November Single-family Residential Construction Spending Rises for the First Time since April


Residential construction spending increased for the third month in a row in November, this time with contributions to spending from all three sectors of residential construction—single-family construction, multifamily construction and improvements.

The U.S. Census Bureau released November construction spending data today. Total nominal construction spending was at a seasonally adjusted annual rate (SAAR) of $810.2 billion, up 0.4% (which, however, is unchanged from October on a statistical basis) from the revised October estimate of $806.7 billion, and 6.0% below the year earlier reading of $861.5 billion. During the first eleven months of this year on a not seasonally adjusted (NSA) basis, total construction spending totaled $753.9 billion, 10.6% below the $843.1 billion for the same period in 2009.

Spending on private construction was $491.8 billion SAAR, essentially flat from October’s $490.5 billion. Year-to-date, it was down 14.8% to $468.2 billion NSA from $549.7 billion for the same period a year ago.

Private residential construction spending was at a seasonally adjusted annual rate of $235.7 billion, statistically unchanged from October’s $234.1 billion, while November’s NSA year-to-date spending dropped 1.2% to $225.4 billion from $228.2 billion for the same period in 2009.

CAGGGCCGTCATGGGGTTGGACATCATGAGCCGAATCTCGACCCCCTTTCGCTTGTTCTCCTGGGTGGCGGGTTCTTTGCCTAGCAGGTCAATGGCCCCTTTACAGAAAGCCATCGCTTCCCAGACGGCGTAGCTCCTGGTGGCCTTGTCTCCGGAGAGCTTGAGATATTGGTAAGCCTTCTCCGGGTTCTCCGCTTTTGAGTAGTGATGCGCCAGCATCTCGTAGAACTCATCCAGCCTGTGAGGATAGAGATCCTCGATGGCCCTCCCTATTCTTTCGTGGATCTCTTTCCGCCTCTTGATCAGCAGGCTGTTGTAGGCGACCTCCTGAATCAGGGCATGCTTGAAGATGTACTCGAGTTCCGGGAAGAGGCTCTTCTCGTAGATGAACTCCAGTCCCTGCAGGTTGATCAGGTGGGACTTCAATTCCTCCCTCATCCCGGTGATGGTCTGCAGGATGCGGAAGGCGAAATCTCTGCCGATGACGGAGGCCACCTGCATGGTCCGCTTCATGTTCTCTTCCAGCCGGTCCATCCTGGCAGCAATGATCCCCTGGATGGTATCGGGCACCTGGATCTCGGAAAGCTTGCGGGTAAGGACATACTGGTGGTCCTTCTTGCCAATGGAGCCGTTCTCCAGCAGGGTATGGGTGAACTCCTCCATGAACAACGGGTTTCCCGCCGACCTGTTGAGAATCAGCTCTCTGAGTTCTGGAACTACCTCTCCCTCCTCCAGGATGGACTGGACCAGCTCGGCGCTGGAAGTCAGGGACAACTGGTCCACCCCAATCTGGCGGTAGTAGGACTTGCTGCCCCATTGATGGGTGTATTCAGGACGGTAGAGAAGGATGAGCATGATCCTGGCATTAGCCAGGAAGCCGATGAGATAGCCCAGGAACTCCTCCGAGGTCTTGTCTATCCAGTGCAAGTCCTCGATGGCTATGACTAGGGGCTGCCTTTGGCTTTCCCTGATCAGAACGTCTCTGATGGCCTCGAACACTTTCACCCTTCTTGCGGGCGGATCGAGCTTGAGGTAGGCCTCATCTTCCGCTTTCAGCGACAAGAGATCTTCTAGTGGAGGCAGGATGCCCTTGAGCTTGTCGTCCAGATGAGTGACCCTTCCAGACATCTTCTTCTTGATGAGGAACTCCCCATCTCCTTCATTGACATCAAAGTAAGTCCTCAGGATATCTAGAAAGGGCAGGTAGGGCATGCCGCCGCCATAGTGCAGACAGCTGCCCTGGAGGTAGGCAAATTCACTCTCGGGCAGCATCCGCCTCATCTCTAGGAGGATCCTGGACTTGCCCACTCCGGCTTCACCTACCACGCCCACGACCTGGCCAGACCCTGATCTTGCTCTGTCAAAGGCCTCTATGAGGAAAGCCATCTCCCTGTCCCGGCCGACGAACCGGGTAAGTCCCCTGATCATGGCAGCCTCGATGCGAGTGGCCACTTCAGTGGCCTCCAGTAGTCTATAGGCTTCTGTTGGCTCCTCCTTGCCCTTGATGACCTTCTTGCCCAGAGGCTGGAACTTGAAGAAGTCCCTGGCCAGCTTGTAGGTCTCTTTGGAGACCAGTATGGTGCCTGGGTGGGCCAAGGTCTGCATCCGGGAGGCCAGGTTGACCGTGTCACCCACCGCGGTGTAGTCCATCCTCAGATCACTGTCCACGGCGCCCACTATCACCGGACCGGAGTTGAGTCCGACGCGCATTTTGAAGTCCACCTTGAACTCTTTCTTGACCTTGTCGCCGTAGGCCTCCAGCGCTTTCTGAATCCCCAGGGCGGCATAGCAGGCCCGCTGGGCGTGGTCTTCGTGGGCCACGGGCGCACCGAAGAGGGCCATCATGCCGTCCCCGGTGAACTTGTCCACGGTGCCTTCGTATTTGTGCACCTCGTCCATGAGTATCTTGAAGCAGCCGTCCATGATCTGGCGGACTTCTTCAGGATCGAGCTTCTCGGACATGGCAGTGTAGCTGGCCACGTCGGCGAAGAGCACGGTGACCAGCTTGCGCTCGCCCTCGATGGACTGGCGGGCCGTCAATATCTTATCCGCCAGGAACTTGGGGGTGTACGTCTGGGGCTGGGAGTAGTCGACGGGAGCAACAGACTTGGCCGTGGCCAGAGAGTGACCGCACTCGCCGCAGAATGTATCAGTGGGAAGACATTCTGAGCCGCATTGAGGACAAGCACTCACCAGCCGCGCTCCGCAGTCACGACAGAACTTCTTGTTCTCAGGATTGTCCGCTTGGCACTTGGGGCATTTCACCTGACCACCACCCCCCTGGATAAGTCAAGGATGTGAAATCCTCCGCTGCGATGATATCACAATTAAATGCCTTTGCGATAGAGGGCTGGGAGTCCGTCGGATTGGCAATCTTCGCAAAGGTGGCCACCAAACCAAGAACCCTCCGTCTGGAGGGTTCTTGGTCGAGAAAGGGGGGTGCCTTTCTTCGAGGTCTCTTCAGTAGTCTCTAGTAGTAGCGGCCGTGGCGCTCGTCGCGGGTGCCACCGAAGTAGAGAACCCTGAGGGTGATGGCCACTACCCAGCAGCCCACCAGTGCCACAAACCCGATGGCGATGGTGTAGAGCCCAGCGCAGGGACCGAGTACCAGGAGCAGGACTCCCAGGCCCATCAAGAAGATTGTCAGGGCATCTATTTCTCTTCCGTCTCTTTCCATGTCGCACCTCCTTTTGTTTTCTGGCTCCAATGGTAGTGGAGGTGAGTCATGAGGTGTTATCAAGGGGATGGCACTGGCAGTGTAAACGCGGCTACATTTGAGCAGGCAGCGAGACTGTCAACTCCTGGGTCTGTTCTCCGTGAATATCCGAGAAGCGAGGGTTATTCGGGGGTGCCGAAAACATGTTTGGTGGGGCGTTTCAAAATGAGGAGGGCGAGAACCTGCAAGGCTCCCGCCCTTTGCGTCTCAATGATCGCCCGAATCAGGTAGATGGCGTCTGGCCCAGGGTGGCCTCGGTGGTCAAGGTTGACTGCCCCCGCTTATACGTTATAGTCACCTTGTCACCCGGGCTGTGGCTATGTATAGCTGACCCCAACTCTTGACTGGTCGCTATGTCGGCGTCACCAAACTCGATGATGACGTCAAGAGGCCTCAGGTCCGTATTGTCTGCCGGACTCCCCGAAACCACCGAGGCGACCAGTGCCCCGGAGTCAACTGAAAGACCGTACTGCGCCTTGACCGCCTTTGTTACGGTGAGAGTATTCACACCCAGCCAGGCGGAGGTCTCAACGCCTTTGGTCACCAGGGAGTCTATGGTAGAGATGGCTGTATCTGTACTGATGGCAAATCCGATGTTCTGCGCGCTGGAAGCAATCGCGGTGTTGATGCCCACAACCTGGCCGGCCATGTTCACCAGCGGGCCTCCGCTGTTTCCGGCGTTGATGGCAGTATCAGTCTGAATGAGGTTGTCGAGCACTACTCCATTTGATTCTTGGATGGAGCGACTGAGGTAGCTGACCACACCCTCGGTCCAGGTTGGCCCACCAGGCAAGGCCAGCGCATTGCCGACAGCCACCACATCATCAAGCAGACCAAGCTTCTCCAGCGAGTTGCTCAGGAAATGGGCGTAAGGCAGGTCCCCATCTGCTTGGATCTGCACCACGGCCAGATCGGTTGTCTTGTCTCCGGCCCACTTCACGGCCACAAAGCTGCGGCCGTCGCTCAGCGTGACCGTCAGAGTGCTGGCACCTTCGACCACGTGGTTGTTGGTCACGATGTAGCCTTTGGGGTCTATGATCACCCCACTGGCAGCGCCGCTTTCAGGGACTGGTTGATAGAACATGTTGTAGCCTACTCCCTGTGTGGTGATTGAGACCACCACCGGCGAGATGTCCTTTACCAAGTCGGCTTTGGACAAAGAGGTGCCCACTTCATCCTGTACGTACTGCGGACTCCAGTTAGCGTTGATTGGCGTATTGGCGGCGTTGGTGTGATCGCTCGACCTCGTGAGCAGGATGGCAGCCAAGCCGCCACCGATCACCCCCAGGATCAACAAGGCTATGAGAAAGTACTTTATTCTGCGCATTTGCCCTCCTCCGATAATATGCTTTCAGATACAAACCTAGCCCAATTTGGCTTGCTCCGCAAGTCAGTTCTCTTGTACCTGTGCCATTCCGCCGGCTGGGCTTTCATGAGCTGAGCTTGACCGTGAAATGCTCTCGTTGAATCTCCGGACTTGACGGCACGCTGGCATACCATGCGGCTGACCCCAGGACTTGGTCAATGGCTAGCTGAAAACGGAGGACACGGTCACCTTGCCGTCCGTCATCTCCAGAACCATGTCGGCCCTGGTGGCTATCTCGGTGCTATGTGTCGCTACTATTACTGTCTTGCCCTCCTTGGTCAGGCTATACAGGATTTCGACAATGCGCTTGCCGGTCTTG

Single-family construction finally showed signs of recovery from the drop off in building following the expiration of the home buyer tax credit—its first monthly increase since April, rising 0.6% from October to $107.1 billion (SAAR). On a year-to-date basis, it is up 8.1% from a year earlier, to $104.9 billion (NSA). The NAHB forecast is for single-family housing starts to increase significantly this year and next, though from a low level that still leaves starts below the long-term needs of the economy. Nonetheless, increased single-family housing starts will translate into increased single-family construction spending, adding to economic growth. 

Multifamily construction, which appeared to have stumbled in October falling 1.6% based on a revised number, rebounded 3.0% in November to $14.0 billion. Despite recent improvement in the multifamily market, the severity of the downturn in multifamily construction in the last two years is evidenced by the year-to-date spending drop of 51.8% to $12.9 billion from $26.8 billion for the same period in 2009. Weak demand for condos and high rental vacancy rates combined with a harsh financing environment to slow multifamily construction significantly. The three-month moving average for multifamily housing starts, which had been generally rising throughout the course of this year, fell in October and November. As a result, we can expect multifamily construction spending to slow in coming months. The NAHB forecast is for improvement in multifamily starts throughout 2011 and 2012. Thus any slowdown in multifamily construction spending should prove relatively brief.

Improvements, which exclude maintenance expenditures and improvement expenditures on rental, vacant, and seasonal properties, rose for the third month in a row following four months of decline. November spending on improvements increased 0.4% to $114.6 billion from October’s $114.1 billion. On a year-to-date basis improvements were up 3.1% to $107.6 billion from the same period a year earlier.

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